Tag Archives: Camel Cup

Camel Up for Camel Cup!

I think if there was a board game that got the award for player versatility, it would likely be Camel (C)up.

Camel Cup is a board game where you bet on camel racing and that’s pretty much it! Five camels race each other on a racetrack board and the game ends when the first camel crosses the finish line. The race is divided up into “legs” where each leg is the time allotted for each camel to move (each colored camel has their own colored die that is rolled once per leg). You can bet on the overall winner and loser of the race and the winner of each leg. The game awards you with money if you bid correctly and takes away your money if you bid incorrectly.  Also, you can also add “desert” and “oasis” tiles on the board that can advance or retreat camels if they land on them.

Also, the camels stack on each other if they’re on the same space creating humorous results. Hence, why some people argue for “Camel Up.” Image from http://www.lautapelit.fi/Camel_Cup_FIN_SWE_DEN_NOR

I sincerely like this game which is bizarre considering there is a high chance, low skill ratio involved here. Many, traditional, board games, like Monopoly, rely on chance to progress the game which downplays its skill aspect. In such games, where is the fun in winning or losing when you can easily lose thanks to a bad dice roll? That is why many modern board games try to strike a healthy balance between chance and skill to make for an enjoyable experience. Camel Cup though is a crucial exception to this rule as chance is part of its theme! After all, you are betting on camels to win in a race.

But chance is the name of the game here and players have to take into account a high-risk/high reward payoff versus a low-risk/low reward scenario. Camel Cup harkens back to traditional gambling games and hones in at that crucial point of risk taking. In poker, do you dare call your opponent’s possibly bluffing hand? Or in blackjack, will you signal the dealer for a “hit” and hope you hit 21? These kinds of risks are what make those games, and Camel Cup, fun to play. This is epitomized when everyone waits apprehensively for the last die roll and when that number comes up, cheers or groans erupt the room as the winners cash in big and the losers pay up.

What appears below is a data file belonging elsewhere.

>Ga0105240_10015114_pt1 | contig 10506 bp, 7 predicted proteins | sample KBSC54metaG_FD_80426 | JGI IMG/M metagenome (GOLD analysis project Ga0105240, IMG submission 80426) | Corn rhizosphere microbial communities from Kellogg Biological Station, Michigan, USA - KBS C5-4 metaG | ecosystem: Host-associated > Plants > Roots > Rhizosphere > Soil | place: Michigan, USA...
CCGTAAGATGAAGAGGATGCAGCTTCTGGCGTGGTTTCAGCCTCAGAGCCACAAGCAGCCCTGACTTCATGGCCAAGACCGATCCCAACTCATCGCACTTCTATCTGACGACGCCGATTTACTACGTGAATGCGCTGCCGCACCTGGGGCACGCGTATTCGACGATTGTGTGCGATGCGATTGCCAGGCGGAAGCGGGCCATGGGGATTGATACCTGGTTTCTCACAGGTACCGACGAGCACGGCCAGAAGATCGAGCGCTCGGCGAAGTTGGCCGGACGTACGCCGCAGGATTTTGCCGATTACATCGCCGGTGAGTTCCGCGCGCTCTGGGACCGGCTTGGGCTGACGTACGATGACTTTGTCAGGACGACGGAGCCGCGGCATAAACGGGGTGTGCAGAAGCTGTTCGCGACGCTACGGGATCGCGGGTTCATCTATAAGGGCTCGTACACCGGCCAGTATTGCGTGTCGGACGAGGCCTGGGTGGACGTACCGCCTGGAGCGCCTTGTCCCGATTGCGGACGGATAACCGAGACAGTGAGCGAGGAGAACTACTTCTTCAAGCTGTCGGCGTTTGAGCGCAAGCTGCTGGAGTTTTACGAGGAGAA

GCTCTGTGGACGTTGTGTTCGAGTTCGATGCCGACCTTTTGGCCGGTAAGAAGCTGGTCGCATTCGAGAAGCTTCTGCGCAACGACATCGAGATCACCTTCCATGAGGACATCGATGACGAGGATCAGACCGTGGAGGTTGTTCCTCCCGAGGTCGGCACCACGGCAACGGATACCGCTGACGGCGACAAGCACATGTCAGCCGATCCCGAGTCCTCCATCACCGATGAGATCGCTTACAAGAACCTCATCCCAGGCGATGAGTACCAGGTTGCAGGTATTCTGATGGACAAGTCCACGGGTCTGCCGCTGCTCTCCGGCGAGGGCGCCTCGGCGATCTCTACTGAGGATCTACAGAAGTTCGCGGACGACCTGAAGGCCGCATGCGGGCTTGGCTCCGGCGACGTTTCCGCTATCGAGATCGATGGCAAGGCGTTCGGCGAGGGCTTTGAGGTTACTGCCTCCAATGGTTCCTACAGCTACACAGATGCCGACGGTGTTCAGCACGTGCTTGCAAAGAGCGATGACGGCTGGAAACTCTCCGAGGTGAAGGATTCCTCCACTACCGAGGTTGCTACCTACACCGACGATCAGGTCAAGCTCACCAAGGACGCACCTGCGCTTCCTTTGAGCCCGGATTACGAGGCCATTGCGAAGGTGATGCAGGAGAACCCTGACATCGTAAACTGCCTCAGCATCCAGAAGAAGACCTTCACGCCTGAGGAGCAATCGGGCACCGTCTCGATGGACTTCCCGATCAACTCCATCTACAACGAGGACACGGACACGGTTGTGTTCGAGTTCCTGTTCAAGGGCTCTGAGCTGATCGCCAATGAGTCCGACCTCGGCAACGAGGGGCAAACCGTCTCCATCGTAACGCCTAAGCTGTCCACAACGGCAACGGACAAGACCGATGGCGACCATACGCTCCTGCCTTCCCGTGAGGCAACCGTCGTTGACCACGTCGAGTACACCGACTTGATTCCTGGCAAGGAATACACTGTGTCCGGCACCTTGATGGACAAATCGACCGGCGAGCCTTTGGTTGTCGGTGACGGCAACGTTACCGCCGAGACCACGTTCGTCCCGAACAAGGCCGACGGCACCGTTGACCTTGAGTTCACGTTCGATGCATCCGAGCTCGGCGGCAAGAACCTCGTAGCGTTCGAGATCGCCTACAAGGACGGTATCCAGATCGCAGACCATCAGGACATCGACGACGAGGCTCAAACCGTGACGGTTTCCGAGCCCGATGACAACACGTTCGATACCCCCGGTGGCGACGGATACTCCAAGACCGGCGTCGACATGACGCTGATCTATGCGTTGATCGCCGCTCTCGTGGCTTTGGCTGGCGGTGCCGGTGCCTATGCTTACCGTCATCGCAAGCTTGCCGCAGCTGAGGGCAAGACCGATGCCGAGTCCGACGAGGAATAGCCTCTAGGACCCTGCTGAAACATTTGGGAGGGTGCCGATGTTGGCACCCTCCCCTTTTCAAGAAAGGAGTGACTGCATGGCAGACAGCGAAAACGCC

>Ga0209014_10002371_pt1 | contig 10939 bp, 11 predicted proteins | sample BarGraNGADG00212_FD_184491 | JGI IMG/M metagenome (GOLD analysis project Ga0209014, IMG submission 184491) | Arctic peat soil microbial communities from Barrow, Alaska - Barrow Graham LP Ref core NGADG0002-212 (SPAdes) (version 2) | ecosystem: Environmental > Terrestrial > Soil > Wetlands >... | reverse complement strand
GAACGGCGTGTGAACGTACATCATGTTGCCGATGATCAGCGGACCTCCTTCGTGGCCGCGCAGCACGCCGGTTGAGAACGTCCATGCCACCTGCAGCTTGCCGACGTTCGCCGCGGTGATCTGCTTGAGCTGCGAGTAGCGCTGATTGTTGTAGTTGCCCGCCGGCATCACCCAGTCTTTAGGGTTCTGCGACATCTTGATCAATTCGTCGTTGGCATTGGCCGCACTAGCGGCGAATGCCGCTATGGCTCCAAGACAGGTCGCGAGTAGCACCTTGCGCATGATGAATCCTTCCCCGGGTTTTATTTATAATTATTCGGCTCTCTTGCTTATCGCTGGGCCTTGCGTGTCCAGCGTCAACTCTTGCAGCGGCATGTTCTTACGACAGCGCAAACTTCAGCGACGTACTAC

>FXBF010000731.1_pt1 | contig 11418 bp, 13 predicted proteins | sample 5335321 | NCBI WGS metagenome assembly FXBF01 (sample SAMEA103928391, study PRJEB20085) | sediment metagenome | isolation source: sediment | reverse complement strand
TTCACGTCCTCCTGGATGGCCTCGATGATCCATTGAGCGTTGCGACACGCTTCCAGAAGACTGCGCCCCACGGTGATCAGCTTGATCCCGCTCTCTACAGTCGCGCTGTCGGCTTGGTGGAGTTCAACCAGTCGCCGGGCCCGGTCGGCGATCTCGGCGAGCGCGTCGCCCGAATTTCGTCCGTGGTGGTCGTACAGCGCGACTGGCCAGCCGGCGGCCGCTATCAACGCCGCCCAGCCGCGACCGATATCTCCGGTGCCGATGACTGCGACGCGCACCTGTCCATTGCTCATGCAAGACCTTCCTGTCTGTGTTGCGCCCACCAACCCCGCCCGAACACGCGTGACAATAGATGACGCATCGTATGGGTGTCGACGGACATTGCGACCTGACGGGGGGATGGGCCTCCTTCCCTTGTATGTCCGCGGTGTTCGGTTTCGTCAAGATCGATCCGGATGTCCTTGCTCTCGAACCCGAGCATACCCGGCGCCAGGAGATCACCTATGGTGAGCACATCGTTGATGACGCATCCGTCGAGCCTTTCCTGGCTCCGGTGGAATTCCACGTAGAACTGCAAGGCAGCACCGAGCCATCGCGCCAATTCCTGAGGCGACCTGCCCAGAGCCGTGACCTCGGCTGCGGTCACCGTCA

Camel Cup also benefits from its great game design. For instance, each player takes on the role of a betting character and their cartoon designs are a delight (I always choose the manic-looking blonde). Then you have the board itself which imposes well as a desert scenario. Players can also grow fondly of the camel tokens as they back their favorites and try to shut down camels that threaten their favorite’s winning chances. Most importantly though, the constructed pyramid at the center of the board is perhaps one of the most creative, if sometimes frustrating, hardware designs I have seen in a long time. The pyramid holds the five dice and is able to roll each dice one at a time. Although effective at rolling a random die, the pyramid itself can be awkward as sometimes a die won’t roll out while other times the structure-holding rubber band breaks on the third use. Nonetheless, it is an impressive piece as it adds a strong, three-dimensional structure to Camel Cup as other board games are usually very flat in design.

But most importantly, I think, one of the best reasons to own Camel Cup is its appeal to any group of people. I have exposed this game to many players and most of the time I have received positive feedback on it. Hard core or casual, family or adult, if you find people who are willing to learn the rules (which although dense, it is easy to pick up), you will have a fun and exciting game on your hands as players gamble their way to victory. The short length makes it a fun “breather” game that allows multiple playthroughs in one sitting. Also, the game goes up to eight players which is AMAZING as so few games of this caliper rarely go pass five (and the game doesn’t suffer from the added players either). So! In the end…

Buy it? Buy this game if you want a light, fun, and nail-biting game. This is also a fun casual game that plays well into larger-than-normal board game crowds.

Leave it? Skip this game if you want something a bit more skill heavy. Camel Cup is about chance and wooing Lady Luck.

My recommendation? Buy it! You won’t regret it!

But seriously, I have no idea if it’s Camel Up or Camel Cup.